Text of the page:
Getting the chance to talk to the costume designers is always a privilege we don’t take for granted. As viewers, we see the finished product, but we can’t imagine the amount of effort, hours and persistence it takes to bring every nuance of a film or play to life.
I recently had the opportunity to talk with costume designer Dinah Pink, who collaborated on the fantastic HBO drama Lovecraft Country. If you’ve seen the series, you know how fantastic and amazing the costume designs were, spanning eras and even covering different genres, from science fiction to fantasy.
Lovecraft Land’s costumes are a visual treat (if you haven’t seen them yet, you’re missing out!) and we have to thank Dayna Pink for bringing them to life. And given the excellence of her work, it’s no surprise that she was nominated for a Costume Designers Guild Award in the Outstanding Achievement in a Legacy TV Series category for the episode I Am, which follows one character’s wild, multidimensional journey (see below). We wish her well and have no doubt that she will be recognized for the incredible work she has done at Lovecraft Country!
Check out our conversation with Dayna below!
What attracted you to the world of costume design?
I started out as a stylist for a long time, about 10-15 years, working for bands and music videos, and first a lot of commercials, before getting into film.
We must speak of the land of love! What a wild and fascinating show, and I heard you were nominated for a Costume Designer Guild Award. Tell me how you worked on the series!
I knew the guy who ran the pilot project and he invited me to a meeting about it. I read the script, I found it very interesting and I went to the meeting – and that was it!
Clearly you had to cover different decades, know the social issues of each decade, and then consider history. What was your specific creative process for this project?
We wanted to set it in that time period, of course, because it takes place in the 1950s. But the nice thing about this series was that it also had a fantasy element to it, so we didn’t have to stay in the 1950s. We could take inspiration from other places, use slightly more modern silhouettes and fabrics, or do whatever it took to make the story stick. And we were not obliged to abide by the letter of the times.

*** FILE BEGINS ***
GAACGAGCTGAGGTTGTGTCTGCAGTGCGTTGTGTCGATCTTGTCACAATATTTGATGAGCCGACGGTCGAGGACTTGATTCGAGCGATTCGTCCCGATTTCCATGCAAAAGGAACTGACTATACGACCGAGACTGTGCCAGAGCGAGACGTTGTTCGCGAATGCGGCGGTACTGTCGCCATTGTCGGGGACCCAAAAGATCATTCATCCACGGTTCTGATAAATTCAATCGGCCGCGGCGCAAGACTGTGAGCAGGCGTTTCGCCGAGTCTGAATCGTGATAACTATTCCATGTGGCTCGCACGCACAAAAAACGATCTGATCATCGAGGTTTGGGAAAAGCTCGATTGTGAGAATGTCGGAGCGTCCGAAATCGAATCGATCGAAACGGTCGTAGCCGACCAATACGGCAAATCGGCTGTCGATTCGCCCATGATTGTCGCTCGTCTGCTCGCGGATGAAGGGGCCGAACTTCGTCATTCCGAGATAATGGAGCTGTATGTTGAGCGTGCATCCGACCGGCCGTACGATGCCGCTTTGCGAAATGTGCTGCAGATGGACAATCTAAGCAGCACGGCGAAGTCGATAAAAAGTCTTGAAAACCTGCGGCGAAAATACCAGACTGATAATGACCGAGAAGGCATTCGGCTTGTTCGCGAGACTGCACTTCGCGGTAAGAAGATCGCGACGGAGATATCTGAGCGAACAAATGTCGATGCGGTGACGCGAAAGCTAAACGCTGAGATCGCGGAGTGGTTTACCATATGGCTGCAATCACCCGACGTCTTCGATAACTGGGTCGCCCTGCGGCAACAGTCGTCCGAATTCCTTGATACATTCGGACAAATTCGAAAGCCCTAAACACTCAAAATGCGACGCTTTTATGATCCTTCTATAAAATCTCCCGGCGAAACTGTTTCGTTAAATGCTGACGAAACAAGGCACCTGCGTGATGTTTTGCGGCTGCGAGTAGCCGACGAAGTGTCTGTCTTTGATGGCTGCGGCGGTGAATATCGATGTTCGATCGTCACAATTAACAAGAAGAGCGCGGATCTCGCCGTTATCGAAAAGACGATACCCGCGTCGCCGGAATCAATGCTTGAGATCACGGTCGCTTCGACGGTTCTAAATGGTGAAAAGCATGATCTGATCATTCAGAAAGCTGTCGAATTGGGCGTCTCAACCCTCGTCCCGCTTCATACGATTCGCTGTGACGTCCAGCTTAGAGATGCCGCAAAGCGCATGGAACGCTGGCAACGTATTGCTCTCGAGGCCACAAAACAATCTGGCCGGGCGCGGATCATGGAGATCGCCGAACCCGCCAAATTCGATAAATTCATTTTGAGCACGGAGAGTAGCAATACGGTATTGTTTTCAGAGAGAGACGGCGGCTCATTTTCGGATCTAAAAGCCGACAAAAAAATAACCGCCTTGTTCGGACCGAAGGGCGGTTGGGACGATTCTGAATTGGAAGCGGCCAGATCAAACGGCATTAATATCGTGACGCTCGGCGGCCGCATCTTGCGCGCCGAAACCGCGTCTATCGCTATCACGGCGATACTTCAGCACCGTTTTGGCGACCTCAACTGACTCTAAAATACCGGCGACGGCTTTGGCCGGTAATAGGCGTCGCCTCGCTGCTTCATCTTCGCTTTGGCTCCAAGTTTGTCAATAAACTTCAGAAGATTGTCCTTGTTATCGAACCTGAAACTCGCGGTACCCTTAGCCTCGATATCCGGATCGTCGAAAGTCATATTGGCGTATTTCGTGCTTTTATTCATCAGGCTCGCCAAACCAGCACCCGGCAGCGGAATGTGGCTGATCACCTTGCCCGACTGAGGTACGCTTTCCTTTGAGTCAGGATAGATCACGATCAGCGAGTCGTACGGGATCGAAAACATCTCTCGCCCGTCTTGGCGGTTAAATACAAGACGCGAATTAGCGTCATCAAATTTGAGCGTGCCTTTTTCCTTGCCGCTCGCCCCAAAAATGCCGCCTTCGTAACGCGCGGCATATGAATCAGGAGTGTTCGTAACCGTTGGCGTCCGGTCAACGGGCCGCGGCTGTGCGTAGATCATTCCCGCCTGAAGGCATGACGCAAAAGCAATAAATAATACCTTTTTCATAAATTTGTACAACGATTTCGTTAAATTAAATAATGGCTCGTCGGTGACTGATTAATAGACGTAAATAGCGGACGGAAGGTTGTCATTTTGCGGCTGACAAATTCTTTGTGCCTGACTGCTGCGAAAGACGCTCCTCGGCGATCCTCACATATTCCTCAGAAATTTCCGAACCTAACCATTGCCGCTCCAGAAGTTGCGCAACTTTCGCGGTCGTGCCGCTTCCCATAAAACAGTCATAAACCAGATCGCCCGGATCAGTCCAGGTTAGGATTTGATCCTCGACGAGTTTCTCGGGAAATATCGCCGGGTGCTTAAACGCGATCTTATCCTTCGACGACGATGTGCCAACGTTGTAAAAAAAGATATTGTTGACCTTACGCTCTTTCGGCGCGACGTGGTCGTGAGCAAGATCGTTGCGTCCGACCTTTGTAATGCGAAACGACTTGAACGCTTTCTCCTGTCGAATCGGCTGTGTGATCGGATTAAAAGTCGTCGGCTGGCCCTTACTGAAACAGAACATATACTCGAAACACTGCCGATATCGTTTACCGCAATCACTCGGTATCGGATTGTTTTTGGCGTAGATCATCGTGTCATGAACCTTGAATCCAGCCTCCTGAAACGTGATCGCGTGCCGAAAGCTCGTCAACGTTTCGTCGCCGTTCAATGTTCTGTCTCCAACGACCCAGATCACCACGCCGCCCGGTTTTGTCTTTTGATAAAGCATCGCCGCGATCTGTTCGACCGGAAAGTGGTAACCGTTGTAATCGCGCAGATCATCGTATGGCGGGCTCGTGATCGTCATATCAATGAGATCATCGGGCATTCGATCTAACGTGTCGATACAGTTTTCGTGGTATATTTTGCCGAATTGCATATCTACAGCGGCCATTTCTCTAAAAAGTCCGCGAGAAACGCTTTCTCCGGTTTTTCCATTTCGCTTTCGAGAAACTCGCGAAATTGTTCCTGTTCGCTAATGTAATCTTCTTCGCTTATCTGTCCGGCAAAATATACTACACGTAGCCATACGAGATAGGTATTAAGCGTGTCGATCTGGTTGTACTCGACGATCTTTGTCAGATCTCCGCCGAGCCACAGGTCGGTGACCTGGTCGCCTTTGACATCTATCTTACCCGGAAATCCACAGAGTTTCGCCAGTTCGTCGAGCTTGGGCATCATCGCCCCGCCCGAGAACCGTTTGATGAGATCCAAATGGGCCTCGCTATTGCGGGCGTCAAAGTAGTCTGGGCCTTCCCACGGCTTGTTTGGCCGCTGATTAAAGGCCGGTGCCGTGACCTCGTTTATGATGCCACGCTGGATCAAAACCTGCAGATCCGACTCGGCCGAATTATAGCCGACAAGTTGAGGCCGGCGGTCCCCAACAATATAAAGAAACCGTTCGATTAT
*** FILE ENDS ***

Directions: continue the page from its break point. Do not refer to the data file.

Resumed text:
What inspiration did you use to create the look of each decade?
We researched the era and took a lot of fashion magazines from that time, real photos of real people, and historical photos of different communities from that time. I’m inspired by fashion in general, and we also have to give it our own little touch, so it’s really rooted in this era and inspired by fashion.
The episode of Love Country for which you’re nominated, I Am, is about Hippolyta’s multidimensional journey and shows her in various costumes – Amazonian, futuristic, etc. How did you bring these images to life in such an amazing way?
It was a particularly difficult episode precisely because we were everywhere – we were on stage in Paris with dancers, there were warriors and astronauts. There were so many elements that we did everything at once. We made all the costumes in our own studio, and we did everything at the same time, and it was really hard, but it’s nice to see it all come together.
I love that you were able to combine so many different genres in this series. What is your favorite episode in such a unique project?
What made this series so special was that it was ten films – I really liked every single one of them! I really liked the Korean episode, because it was very similar to the capsule episode – it was all set in Korea, and it was really beautiful and fun. I loved the pilot, I loved them all, they were all different and wonderful.